CLEVELAND: LeBron James hit a 3-pointer at the buzzer, a crowning moment for another brilliant performance, to give Cleveland a 98-95 victory over the Indiana Pacers on Wednesday night in Game 5, putting the Cavaliers within one victory of advancing in the Eastern Conference playoffs.
Moments after blocking Victor Oladipo’s possible go-ahead driving layup, James caught the inbounds pass, took two dribbles and dropped the winner over Thaddeus Young.
As Cleveland’s sellout crowd exploded, James hugged rookie teammate Cedi Osman before jumping on the scorer’s table to celebrate another of those moments that will define his career.
James finished with 44 points, 10 rebounds, eight assists and went 15 of 15 from the line.
Kyle Korver added 19 points and Cleveland’s much-maligned defense tightened just in time as the Cavaliers seized their first lead in the first-round series after being down 1-0 and 2-1.
Cleveland can close out Indiana with a win Friday night in Indianapolis.
Domantas Sabonis scored 22 points, and Young had 16 for the Pacers, who battled back to tie it 95-all on Sabonis’ 15-foot jumper with 33 seconds left. Indiana, which held Cleveland without a field goal for more than seven minutes during their fourth-quarter rally forced James into a turnover and had a chance to re-take the lead.
Oladipo, who shot just 2 of 15, drove the left side and was at the rim when James swooped in for a block on a play reminiscent of his Game 7 block on Andre Iguodala in the 2016 NBA Finals.
Oladipo’s shooting woes continued. He’s only 12 of 50 from the field in the last three games. He scored 32 in the Pacers’ Game 1 win, but the Cavs have been double-teaming him ever since.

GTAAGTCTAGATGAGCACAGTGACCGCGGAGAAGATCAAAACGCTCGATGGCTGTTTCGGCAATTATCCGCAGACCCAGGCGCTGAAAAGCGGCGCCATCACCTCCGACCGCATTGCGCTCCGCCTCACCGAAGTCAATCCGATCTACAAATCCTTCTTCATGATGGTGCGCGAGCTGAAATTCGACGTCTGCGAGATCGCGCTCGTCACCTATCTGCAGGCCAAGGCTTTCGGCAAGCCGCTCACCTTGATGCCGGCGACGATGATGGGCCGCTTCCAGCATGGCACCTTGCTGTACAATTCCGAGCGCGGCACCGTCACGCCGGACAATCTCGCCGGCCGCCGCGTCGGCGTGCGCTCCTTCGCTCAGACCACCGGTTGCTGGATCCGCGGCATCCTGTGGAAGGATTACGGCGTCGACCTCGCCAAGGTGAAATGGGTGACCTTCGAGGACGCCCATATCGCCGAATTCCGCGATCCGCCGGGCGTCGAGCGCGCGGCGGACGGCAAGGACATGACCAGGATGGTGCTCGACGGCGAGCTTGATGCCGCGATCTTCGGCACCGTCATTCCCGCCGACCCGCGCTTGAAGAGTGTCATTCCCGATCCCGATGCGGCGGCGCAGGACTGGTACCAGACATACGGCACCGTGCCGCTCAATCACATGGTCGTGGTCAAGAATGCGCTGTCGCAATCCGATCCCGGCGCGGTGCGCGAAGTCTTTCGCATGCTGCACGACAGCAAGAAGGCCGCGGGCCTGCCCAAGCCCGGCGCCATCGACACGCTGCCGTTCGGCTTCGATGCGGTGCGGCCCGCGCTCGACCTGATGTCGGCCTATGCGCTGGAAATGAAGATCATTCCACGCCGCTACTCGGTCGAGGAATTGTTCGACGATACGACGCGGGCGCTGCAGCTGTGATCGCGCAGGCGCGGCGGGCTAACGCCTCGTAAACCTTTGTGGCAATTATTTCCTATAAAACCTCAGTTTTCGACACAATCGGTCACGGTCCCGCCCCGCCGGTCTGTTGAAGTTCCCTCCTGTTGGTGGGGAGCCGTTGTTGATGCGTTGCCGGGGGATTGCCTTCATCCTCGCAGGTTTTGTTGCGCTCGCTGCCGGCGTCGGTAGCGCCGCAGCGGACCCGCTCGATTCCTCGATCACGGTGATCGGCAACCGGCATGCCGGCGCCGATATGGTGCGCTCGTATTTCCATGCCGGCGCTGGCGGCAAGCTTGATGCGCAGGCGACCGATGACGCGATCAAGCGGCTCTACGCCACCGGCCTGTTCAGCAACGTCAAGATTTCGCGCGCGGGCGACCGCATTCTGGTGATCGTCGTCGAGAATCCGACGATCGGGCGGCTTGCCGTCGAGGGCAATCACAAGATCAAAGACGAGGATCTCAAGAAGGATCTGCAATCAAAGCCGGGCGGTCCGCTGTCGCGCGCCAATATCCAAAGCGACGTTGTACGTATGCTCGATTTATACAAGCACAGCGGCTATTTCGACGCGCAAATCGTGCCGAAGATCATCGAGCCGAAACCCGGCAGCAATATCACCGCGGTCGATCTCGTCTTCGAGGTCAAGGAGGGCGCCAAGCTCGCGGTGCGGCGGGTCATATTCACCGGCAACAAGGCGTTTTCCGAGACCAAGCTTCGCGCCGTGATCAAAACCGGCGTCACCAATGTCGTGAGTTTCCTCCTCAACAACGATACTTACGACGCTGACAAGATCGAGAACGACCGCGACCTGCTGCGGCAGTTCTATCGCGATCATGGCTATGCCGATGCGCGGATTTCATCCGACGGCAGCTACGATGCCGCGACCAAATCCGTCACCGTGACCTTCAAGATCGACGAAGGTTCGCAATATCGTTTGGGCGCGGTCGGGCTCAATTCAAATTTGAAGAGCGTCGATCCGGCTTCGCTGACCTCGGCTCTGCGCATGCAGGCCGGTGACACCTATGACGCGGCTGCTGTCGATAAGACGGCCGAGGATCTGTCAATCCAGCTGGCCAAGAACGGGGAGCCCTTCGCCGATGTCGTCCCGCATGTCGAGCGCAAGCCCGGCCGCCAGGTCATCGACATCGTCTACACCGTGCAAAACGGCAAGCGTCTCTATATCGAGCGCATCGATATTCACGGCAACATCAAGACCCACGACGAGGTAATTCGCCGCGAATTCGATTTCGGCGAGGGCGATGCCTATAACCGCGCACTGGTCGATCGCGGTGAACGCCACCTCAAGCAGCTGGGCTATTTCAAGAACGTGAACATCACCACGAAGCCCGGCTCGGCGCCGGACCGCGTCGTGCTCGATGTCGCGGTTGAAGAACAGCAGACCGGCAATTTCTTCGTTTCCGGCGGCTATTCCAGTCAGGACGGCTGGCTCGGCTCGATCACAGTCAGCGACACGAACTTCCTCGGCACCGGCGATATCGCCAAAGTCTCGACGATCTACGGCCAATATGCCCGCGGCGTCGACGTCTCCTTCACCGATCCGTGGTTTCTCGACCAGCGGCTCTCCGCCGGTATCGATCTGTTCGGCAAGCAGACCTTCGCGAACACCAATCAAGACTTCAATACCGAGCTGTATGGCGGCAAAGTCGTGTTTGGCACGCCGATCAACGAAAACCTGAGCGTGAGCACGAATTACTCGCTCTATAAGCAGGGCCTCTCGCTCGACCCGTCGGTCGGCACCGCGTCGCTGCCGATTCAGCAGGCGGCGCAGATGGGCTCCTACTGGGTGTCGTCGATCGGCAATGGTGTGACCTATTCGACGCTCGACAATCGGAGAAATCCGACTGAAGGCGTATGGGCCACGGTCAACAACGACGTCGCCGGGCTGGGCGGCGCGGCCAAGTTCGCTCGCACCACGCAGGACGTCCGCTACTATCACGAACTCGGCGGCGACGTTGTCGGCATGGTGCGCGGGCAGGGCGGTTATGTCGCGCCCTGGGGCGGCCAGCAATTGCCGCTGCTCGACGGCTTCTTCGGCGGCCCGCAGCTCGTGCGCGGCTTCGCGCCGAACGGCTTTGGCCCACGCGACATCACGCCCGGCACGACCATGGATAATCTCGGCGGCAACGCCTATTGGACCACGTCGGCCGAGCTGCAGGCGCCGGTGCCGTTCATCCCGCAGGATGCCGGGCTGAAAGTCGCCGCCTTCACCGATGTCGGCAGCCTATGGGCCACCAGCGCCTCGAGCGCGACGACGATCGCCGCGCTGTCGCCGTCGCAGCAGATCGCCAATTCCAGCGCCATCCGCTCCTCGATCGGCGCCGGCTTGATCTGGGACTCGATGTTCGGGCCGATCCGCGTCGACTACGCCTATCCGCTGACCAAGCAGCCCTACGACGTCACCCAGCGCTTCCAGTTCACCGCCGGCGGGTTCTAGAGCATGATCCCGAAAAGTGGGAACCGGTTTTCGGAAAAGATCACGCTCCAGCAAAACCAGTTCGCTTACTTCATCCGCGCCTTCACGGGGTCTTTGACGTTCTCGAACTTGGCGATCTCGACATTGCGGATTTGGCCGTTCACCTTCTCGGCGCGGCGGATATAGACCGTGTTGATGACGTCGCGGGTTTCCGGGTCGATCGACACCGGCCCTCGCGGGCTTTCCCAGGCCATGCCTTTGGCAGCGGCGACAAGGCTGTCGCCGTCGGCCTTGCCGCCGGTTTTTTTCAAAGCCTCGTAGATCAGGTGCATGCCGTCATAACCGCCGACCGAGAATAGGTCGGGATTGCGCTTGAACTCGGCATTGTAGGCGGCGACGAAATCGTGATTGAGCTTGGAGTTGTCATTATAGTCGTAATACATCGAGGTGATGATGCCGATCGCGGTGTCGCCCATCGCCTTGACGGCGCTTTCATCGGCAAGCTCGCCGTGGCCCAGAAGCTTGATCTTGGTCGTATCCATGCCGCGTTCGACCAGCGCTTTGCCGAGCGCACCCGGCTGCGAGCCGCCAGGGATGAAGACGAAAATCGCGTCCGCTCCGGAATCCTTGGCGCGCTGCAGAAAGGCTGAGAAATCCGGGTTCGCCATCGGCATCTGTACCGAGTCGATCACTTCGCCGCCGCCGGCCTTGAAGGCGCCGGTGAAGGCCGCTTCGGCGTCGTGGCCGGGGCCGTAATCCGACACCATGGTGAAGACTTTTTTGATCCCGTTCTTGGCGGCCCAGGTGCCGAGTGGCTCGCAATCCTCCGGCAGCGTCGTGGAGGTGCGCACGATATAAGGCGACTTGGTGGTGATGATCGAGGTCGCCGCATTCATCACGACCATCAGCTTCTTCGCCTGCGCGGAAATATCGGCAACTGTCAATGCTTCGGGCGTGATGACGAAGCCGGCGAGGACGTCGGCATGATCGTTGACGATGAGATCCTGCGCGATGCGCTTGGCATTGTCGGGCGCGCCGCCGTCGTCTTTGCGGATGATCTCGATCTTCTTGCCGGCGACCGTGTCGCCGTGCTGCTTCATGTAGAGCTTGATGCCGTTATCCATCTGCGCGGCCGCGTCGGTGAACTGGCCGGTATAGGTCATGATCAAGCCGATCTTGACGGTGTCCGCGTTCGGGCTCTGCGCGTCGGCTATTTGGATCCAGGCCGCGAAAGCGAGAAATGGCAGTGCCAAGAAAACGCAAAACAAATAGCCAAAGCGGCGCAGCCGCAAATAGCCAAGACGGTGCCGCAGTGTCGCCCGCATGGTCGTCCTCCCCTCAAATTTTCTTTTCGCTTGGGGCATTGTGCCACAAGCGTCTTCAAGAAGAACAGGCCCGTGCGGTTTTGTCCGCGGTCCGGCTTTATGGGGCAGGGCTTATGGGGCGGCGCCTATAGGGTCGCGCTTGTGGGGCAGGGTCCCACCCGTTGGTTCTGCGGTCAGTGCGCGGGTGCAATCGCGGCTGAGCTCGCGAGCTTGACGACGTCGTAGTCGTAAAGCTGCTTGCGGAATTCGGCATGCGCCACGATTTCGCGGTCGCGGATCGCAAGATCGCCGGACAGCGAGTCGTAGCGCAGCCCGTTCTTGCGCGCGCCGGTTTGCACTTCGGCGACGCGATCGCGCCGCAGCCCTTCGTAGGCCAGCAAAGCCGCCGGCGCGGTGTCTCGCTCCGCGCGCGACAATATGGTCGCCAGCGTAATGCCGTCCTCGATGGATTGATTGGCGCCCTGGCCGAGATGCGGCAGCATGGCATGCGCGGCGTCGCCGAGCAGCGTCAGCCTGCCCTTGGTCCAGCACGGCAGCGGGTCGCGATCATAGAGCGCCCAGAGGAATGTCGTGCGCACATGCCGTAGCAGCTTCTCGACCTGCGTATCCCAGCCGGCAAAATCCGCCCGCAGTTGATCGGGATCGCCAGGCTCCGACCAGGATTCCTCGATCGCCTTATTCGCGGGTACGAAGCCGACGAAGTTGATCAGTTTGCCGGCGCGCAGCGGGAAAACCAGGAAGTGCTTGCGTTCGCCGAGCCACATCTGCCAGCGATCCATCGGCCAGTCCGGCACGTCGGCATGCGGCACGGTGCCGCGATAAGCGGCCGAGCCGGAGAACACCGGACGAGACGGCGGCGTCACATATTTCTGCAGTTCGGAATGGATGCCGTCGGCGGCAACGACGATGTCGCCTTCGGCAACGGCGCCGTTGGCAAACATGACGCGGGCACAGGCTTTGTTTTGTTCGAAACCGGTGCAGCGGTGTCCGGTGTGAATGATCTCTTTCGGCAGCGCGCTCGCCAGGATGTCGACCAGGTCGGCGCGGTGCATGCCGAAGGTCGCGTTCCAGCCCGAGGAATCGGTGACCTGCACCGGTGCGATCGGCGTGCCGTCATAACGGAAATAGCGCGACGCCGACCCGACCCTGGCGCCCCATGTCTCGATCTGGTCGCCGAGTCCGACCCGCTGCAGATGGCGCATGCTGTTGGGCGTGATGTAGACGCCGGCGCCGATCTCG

The third quarter has been a major problem for Cleveland all season. The Cavs had tried everything to try and shake things up after halftime, even doing layup lines at the break in Game 4 like a high school squad.
Turns out, all it took was some defensive intensity.
Down by seven at half, the Cavs swarmed the Pacers in the third quarter, forcing five turnovers in the first six minutes and holding Indiana to one field goal over the first 6:52 while opening with a 19-3 run.
Cleveland outscored Indiana 32-17 in the third, when the Pacers shot just 5 for 16 (31 percent) and committed seven turnovers.
The Cavs were again without starting point guard George Hill, who missed his second straight game with back spasms.
DWYANE’S WORLD
James had enough to worry about with the Pacers that he didn’t want to discuss close friend Dwyane Wade’s future.
Miami’s star is mulling retirement after the Heat were eliminated Tuesday in Philadelphia. James spent four years playing in Miami with Wade, who began this season with the Cavs before being traded.
James said that following his last game against Wade he told him, “’If it’s like our last time going against each other, then it’s been everything and more.” James wants to wait for Wade to make his decision and will then “give a more in-depth analysis of his career if he decides to hang ‘em up.”
TIP-INS:
Pacers: Following Lance Stephenson’s aggressive, wrestling-like takedown of Jeff Green in the waning moments of Game 4, coach Nate McMillan said he reminded the fiery forward to be careful. “The officials are going to be watching that, Lance knows that and there are some times where I think they (the Cavs) are taking advantage.” ... Dropped to 2-12 in their last 14 games in Cleveland. ... James’ triple-double in Game 4 was the sixth against Indiana in the playoffs. James has done it to the Pacers three times.
Cavaliers: With his 21st 40-point game in the playoff, James tied the logo — Jerry West — for the second-most all-time. Michael Jordan scored at least 40 in 38 postseason games. .... Hill’s back has improved in the past few days, but he didn’t look close to playing while sitting stiffly in his locker-room chair before the game. ... Browns Hall of Fame running back Jim Brown sat courtside.
UP NEXT
Game 6 is Friday night at Indianapolis.